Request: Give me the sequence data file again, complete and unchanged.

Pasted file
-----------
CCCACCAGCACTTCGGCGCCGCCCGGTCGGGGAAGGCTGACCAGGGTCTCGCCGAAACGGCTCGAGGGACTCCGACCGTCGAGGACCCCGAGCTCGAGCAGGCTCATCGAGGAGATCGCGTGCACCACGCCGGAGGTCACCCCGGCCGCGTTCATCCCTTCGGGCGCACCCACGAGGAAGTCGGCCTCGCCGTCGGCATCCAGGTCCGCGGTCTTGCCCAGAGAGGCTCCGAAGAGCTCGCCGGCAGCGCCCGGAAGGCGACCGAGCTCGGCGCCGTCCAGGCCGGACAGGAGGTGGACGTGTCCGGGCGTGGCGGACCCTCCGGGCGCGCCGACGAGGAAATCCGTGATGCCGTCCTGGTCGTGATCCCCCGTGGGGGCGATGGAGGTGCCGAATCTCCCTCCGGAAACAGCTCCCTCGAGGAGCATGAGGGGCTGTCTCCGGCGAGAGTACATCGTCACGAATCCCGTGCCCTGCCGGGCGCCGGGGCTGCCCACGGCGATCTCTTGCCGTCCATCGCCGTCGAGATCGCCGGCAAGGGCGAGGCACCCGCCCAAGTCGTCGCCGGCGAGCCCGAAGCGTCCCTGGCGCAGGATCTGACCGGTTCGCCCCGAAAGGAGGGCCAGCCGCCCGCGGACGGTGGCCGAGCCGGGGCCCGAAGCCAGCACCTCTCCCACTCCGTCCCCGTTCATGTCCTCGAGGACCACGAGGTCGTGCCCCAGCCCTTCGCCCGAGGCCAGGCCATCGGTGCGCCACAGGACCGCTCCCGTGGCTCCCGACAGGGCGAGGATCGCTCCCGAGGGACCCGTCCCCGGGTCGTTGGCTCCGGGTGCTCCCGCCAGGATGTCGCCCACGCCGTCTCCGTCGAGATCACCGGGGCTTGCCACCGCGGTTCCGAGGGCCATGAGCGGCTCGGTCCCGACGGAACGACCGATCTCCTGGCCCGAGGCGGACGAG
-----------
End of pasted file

CCCACCAGCACTTCGGCGCCGCCCGGTCGGGGAAGGCTGACCAGGGTCTCGCCGAAACGGCTCGAGGGACTCCGACCGTCGAGGACCCCGAGCTCGAGCAGGCTCATCGAGGAGATCGCGTGCACCACGCCGGAGGTCACCCCGGCCGCGTTCATCCCTTCGGGCGCACCCACGAGGAAGTCGGCCTCGCCGTCGGCATCCAGGTCCGCGGTCTTGCCCAGAGAGGCTCCGAAGAGCTCGCCGGCAGCGCCCGGAAGGCGACCGAGCTCGGCGCCGTCCAGGCCGGACAGGAGGTGGACGTGTCCGGGCGTGGCGGACCCTCCGGGCGCGCCGACGAGGAAATCCGTGATGCCGTCCTGGTCGTGATCCCCCGTGGGGGCGATGGAGGTGCCGAATCTCCCTCCGGAAACAGCTCCCTCGAGGAGCATGAGGGGCTGTCTCCGGCGAGAGTACATCGTCACGAATCCCGTGCCCTGCCGGGCGCCGGGGCTGCCCACGGCGATCTCTTGCCGTCCATCGCCGTCGAGATCGCCGGCAAGGGCGAGGCACCCGCCCAAGTCGTCGCCGGCGAGCCCGAAGCGTCCCTGGCGCAGGATCTGACCGGTTCGCCCCGAAAGGAGGGCCAGCCGCCCGCGGACGGTGGCCGAGCCGGGGCCCGAAGCCAGCACCTCTCCCACTCCGTCCCCGTTCATGTCCTCGAGGACCACGAGGTCGTGCCCCAGCCCTTCGCCCGAGGCCAGGCCATCGGTGCGCCACAGGACCGCTCCCGTGGCTCCCGACAGGGCGAGGATCGCTCCCGAGGGACCCGTCCCCGGGTCGTTGGCTCCGGGTGCTCCCGCCAGGATGTCGCCCACGCCGTCTCCGTCGAGATCACCGGGGCTTGCCACCGCGGTTCCGAGGGCCATGAGCGGCTCGGTCCCGACGGAACGACCGATCTCCTGGCCCGAGGCGGACGAG